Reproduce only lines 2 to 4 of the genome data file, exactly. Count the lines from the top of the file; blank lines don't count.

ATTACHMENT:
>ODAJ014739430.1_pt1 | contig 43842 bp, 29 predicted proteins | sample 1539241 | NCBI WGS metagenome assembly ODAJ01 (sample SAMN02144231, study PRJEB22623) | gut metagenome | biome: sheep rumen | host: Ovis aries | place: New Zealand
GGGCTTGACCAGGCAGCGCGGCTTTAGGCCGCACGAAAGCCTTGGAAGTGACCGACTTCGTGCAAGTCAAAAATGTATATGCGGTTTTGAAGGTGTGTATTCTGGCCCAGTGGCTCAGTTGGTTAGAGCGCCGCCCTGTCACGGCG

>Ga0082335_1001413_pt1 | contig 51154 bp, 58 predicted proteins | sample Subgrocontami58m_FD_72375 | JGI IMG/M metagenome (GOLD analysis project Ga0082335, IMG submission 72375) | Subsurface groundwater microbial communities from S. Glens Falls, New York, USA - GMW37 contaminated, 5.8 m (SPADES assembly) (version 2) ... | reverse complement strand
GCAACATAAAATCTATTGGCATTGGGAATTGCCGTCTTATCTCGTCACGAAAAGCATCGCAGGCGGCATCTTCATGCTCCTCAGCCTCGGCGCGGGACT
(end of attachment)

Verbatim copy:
GGGCTTGACCAGGCAGCGCGGCTTTAGGCCGCACGAAAGCCTTGGAAGTGACCGACTTCGTGCAAGTCAAAAATGTATATGCGGTTTTGAAGGTGTGTATTCTGGCCCAGTGGCTCAGTTGGTTAGAGCGCCGCCCTGTCACGGCG

>Ga0082335_1001413_pt1 | contig 51154 bp, 58 predicted proteins | sample Subgrocontami58m_FD_72375 | JGI IMG/M metagenome (GOLD analysis project Ga0082335, IMG submission 72375) | Subsurface groundwater microbial communities from S. Glens Falls, New York, USA - GMW37 contaminated, 5.8 m (SPADES assembly) (version 2) ... | reverse complement strand
GCAACATAAAATCTATTGGCATTGGGAATTGCCGTCTTATCTCGTCACGAAAAGCATCGCAGGCGGCATCTTCATGCTCCTCAGCCTCGGCGCGGGACT